One of my personal vices is that I spend way too much time on Pinterest imagining what my perfect organic, homesteading life would be like. My chickens would happily produce big beautiful eggs not at all covered in dirt or chicken gunk in their Martha Stewart-esque coop that I built using wood I reclaimed from an HGTV reality show build site. I would grow heirloom tomatoes in my quaint raised bed vegetable garden conveniently free of all pests because I dutifully planted marigolds at 6 inch intervals along the edge and scattered pepper on the ground below. After a sunny afternoon of gratifying work I would pick a handful of perfect green beans off of the vine, go into my airy, sunlit kitchen, and create a beautiful and delicious vegetable dish that my entire family will eat without bribing, cajoling, or any other form of coercion.
Now, in reality I’m pretty sure that the chickens would try to kill me, I would kill the tomatoes for sure, no matter how many vines I planted I would still only reap one actual green bean, and no matter how much butter I put on it my children would still refuse to eat it and throw back in my face my own rule about not eating things you pick up off the ground. That’s just how my world works. However early every spring I do get the opportunity to feel just a little bit like the gardening, pioneering, natural food loving person I want to be when I get the chance to start seeds inside.
Starting seeds is a totally accessible and even kind of fun activity you and your family can do to help those last winter weeks go by just a little faster. Other than being a little dirty it’s not hard and there are a bunch of different ways to go about it so that you can be as easy and economical or as crazy sophisticated about it as you want. Here’s what you need:
Something to Plant In
You can buy special containers at the store but there are so many things that you can do with stuff around your house that there’s really no need. Egg cartons are great for starting seeds, all you need to do is use a needle to poke a couple drainage holes in the bottom of each cup and you have a 12 seedling container right there. Some people even use 1/2 of an egg shell itself and bury it right along with the seedling at planting time (you can do this with half of an orange or lemon cored out as well). I’ve also seen a toilet paper roll cut in half (or paper towel roll in thirds) then put in a jelly roll pan used as a seed starter. Whatever container you use just fill it with a good quality potting soil, plant your seed and spritz with water. Wicked easy!
Something to Plant
Different plants need different germinating times so here’s a handy chart I found online. You base your time off of when you think the last frost of the spring will be so that you can grow the plant enough to be sustainable without it getting to big before you can plant it. The last frost date in this chart is early May, which sounds about right for night temps in New England but you can fudge it a little either way depending on your neck of the woods.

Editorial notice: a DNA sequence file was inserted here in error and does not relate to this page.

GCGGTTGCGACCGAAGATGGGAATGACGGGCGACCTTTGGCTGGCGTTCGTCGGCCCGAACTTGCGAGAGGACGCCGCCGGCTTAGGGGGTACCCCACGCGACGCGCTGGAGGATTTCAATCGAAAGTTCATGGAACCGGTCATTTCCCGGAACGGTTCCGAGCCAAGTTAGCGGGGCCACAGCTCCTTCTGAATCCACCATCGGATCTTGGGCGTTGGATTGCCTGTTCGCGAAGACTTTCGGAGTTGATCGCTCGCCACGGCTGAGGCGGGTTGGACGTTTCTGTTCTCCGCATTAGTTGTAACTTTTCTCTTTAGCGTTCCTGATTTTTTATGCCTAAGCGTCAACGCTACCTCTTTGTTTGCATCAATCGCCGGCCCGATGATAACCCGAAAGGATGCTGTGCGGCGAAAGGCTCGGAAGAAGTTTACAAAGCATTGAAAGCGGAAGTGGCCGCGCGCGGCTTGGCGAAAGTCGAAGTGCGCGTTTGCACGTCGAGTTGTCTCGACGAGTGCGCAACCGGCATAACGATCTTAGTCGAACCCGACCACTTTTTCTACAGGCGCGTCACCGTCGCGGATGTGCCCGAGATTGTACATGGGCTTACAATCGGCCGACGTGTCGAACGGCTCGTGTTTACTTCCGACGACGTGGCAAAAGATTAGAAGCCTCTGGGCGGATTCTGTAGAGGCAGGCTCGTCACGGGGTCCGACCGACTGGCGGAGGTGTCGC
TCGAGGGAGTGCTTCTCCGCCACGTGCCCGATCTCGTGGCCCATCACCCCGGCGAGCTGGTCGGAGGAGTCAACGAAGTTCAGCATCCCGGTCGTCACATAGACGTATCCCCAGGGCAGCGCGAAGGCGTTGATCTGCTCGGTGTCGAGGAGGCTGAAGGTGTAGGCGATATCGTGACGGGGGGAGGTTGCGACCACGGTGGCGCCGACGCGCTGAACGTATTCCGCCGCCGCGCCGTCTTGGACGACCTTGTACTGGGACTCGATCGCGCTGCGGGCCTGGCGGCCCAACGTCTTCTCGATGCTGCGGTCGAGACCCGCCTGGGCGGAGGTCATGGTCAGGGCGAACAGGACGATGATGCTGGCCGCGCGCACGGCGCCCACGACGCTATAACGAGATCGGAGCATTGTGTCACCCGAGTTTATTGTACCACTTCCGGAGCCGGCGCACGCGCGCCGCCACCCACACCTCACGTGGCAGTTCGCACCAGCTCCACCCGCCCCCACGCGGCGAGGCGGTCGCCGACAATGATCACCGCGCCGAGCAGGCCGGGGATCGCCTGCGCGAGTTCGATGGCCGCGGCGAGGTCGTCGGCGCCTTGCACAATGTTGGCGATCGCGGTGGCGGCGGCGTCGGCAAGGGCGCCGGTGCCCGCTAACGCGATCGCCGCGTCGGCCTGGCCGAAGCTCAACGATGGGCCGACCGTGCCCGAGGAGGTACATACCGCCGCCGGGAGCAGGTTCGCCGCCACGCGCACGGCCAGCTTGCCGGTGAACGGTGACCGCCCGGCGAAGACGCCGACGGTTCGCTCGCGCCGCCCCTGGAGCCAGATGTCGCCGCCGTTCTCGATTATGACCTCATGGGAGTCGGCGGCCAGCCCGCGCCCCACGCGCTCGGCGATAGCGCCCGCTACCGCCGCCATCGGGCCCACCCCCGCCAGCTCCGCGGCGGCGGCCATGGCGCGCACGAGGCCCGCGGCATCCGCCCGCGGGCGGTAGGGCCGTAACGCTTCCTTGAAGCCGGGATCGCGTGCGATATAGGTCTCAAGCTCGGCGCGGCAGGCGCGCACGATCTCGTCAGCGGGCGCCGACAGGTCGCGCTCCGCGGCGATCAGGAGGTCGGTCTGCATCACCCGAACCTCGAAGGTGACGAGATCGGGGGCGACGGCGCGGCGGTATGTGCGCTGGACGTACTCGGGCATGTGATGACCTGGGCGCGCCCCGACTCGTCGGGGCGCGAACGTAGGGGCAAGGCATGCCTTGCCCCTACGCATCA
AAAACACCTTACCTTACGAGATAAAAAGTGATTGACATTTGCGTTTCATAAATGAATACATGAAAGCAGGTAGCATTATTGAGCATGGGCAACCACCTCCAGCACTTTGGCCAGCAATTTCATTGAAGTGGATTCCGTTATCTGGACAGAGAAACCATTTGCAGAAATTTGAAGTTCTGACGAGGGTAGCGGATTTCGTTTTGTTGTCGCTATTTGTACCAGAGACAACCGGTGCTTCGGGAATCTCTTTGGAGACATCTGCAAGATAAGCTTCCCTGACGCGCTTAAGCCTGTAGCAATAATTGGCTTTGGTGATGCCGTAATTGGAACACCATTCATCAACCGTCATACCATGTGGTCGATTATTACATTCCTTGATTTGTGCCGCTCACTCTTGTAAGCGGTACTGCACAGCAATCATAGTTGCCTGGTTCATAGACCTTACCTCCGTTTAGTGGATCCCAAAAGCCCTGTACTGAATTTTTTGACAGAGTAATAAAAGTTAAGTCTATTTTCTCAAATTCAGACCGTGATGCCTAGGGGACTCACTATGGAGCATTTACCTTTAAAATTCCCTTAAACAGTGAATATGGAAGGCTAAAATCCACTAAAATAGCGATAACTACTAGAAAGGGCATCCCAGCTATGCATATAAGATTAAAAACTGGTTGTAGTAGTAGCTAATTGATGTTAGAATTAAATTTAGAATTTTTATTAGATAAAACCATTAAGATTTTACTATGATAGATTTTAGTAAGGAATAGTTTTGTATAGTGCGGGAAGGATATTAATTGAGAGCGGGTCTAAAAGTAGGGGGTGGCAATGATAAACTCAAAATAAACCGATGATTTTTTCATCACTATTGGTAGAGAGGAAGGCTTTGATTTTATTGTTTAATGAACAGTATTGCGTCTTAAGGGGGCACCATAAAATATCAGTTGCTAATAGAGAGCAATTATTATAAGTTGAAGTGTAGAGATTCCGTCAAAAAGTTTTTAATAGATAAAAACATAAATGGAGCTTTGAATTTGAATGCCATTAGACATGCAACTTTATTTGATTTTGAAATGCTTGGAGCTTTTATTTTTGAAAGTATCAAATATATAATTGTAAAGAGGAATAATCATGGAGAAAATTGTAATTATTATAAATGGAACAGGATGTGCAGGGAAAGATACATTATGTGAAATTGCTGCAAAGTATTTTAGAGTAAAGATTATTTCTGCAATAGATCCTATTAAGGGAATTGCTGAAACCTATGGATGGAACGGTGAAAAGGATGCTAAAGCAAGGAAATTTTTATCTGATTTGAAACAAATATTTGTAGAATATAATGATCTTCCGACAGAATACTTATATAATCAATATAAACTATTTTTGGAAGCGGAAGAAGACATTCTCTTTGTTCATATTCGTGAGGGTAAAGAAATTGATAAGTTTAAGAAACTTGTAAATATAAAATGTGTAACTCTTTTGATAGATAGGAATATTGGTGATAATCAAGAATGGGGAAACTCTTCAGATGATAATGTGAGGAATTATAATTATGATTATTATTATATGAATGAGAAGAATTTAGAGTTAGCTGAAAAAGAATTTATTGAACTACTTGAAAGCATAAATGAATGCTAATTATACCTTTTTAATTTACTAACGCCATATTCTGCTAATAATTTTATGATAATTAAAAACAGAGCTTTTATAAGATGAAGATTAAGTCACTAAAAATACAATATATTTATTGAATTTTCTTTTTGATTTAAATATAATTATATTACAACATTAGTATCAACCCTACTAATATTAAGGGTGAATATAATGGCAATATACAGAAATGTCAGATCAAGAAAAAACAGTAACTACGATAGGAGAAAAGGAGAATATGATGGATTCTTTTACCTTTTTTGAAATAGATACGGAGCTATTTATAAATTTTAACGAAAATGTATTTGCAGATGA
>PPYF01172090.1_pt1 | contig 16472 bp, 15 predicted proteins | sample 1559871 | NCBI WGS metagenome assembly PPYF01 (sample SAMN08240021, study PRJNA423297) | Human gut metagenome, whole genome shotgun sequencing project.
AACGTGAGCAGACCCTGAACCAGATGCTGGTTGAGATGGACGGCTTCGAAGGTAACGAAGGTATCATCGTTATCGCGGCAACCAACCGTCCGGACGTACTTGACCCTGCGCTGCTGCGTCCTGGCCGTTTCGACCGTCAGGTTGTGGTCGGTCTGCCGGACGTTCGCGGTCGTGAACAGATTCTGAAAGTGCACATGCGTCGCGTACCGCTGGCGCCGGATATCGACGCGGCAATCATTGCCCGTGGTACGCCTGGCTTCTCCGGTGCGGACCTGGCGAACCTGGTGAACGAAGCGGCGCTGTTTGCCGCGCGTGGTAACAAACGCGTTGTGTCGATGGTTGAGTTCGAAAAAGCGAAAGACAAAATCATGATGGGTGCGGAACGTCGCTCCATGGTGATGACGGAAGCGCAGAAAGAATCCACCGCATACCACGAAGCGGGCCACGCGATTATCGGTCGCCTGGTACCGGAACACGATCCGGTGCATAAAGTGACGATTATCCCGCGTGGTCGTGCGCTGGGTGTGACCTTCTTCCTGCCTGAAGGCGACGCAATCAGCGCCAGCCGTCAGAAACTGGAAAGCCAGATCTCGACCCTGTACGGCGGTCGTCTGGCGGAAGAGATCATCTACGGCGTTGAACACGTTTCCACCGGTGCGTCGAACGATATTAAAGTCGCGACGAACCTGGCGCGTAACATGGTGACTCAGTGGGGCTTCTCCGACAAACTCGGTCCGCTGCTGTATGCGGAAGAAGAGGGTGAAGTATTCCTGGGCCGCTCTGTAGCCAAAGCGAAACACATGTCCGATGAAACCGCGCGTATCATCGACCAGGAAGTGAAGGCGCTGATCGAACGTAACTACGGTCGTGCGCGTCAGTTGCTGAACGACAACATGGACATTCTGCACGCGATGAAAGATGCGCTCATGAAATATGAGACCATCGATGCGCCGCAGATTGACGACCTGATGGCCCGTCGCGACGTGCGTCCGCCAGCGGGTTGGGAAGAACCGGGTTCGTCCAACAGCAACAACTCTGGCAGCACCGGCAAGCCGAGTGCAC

Someplace to Put It
These things need lots of sunlight, like 6-8 hours a day, so in proximity to a window is good. Some people buy special lamps but I don’t go there myself. I have a big bay window and they get good light from there while not getting too cold. If you put them in an outdoor sun room or something though they’ll freeze so find a good spot indoors. My grandma used to lay them on a plastic tablecloth on one of the guest bedroom beds because it was the sunniest spot in the house.
Now Don’t Kill Them!
This is usually where my carefully laid gardening plans fall apart. It’s actually a mild source of amusement tinged shame to me that I can keep four cats, two children, and a dog alive but give me a bunch of plants and it’s a horticultural massacre. After trying this over and over for years though I’ve noticed that the carnage tends to occur because I either over or under water the seedlings. They can be touchy about that sort of thing, either dying of thirst or growing all sorts of interesting fungus from being to wet. I heard a great tip though from a friend of my mom’s who told me to water the seedlings once, then loosely wrap them in plastic wrap. That keeps the moisture in and creates it’s own sort of ecosystem that sustains them with no further watering until it’s time to plant outside. I’m going to give this method a try this year and see how it goes.
Planting seedlings with your family is fun and easy, even for young Tiger cub aged kids. They feel like they’re helping spring come faster while you can talk about stuff like photosynthesis and environmental stewardship with older children. And if it helps me feel a little like those fabulous homesteading moms that I’m so jealous of, then it’s good for me too. 🙂